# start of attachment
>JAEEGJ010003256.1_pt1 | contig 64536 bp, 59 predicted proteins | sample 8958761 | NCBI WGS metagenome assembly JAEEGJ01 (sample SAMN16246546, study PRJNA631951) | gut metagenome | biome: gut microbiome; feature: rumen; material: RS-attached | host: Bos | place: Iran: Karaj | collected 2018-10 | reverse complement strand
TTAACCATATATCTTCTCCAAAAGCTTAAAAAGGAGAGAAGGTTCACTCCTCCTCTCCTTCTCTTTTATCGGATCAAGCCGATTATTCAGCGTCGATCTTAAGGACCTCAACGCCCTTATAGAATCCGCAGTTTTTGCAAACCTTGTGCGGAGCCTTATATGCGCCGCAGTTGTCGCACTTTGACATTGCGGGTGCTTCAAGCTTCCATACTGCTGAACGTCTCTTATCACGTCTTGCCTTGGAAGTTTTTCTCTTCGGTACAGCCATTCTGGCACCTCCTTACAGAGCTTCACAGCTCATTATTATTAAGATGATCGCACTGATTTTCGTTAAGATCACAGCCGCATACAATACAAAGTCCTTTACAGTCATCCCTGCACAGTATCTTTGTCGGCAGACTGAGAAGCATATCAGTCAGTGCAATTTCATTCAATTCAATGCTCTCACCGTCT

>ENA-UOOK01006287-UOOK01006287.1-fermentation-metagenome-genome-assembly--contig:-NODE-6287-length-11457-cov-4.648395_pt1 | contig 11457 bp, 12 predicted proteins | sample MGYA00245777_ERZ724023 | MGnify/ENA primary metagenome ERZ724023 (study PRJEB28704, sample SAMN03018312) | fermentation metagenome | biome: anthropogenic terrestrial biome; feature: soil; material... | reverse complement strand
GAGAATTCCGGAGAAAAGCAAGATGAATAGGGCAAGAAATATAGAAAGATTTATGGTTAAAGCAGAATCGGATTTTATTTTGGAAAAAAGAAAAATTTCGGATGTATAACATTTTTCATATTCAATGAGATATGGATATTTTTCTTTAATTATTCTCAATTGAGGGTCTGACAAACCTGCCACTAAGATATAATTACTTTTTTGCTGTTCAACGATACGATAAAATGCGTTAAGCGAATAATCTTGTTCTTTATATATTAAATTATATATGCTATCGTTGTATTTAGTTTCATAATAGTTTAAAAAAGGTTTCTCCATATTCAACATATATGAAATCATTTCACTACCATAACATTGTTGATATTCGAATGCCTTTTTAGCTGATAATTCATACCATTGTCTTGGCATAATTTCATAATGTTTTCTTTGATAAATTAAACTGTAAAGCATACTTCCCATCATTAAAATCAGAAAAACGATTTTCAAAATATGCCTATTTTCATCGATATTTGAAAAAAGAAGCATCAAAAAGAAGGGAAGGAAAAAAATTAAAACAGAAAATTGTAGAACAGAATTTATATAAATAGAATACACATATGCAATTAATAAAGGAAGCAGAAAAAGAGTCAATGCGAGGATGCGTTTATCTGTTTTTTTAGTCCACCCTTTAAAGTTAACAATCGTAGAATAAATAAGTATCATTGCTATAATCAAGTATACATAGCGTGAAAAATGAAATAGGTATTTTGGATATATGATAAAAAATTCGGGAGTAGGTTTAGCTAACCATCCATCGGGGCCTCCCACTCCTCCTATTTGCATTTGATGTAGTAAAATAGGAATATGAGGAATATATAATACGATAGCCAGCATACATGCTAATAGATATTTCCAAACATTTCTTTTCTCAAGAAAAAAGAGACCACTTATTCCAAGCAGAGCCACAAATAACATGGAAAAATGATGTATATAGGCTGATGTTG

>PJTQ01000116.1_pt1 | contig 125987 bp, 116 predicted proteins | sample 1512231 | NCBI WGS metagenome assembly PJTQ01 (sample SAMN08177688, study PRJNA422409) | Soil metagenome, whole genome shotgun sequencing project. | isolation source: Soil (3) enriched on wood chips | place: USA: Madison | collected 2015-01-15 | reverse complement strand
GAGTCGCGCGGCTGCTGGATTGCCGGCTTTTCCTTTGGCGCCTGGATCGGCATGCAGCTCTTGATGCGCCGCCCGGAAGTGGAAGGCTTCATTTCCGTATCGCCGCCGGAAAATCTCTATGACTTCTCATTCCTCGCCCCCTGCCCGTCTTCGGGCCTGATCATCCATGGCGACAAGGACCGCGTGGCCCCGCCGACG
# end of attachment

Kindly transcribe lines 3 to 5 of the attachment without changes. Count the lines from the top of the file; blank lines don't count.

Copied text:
>ENA-UOOK01006287-UOOK01006287.1-fermentation-metagenome-genome-assembly--contig:-NODE-6287-length-11457-cov-4.648395_pt1 | contig 11457 bp, 12 predicted proteins | sample MGYA00245777_ERZ724023 | MGnify/ENA primary metagenome ERZ724023 (study PRJEB28704, sample SAMN03018312) | fermentation metagenome | biome: anthropogenic terrestrial biome; feature: soil; material... | reverse complement strand
GAGAATTCCGGAGAAAAGCAAGATGAATAGGGCAAGAAATATAGAAAGATTTATGGTTAAAGCAGAATCGGATTTTATTTTGGAAAAAAGAAAAATTTCGGATGTATAACATTTTTCATATTCAATGAGATATGGATATTTTTCTTTAATTATTCTCAATTGAGGGTCTGACAAACCTGCCACTAAGATATAATTACTTTTTTGCTGTTCAACGATACGATAAAATGCGTTAAGCGAATAATCTTGTTCTTTATATATTAAATTATATATGCTATCGTTGTATTTAGTTTCATAATAGTTTAAAAAAGGTTTCTCCATATTCAACATATATGAAATCATTTCACTACCATAACATTGTTGATATTCGAATGCCTTTTTAGCTGATAATTCATACCATTGTCTTGGCATAATTTCATAATGTTTTCTTTGATAAATTAAACTGTAAAGCATACTTCCCATCATTAAAATCAGAAAAACGATTTTCAAAATATGCCTATTTTCATCGATATTTGAAAAAAGAAGCATCAAAAAGAAGGGAAGGAAAAAAATTAAAACAGAAAATTGTAGAACAGAATTTATATAAATAGAATACACATATGCAATTAATAAAGGAAGCAGAAAAAGAGTCAATGCGAGGATGCGTTTATCTGTTTTTTTAGTCCACCCTTTAAAGTTAACAATCGTAGAATAAATAAGTATCATTGCTATAATCAAGTATACATAGCGTGAAAAATGAAATAGGTATTTTGGATATATGATAAAAAATTCGGGAGTAGGTTTAGCTAACCATCCATCGGGGCCTCCCACTCCTCCTATTTGCATTTGATGTAGTAAAATAGGAATATGAGGAATATATAATACGATAGCCAGCATACATGCTAATAGATATTTCCAAACATTTCTTTTCTCAAGAAAAAAGAGACCACTTATTCCAAGCAGAGCCACAAATAACATGGAAAAATGATGTATATAGGCTGATGTTG

>PJTQ01000116.1_pt1 | contig 125987 bp, 116 predicted proteins | sample 1512231 | NCBI WGS metagenome assembly PJTQ01 (sample SAMN08177688, study PRJNA422409) | Soil metagenome, whole genome shotgun sequencing project. | isolation source: Soil (3) enriched on wood chips | place: USA: Madison | collected 2015-01-15 | reverse complement strand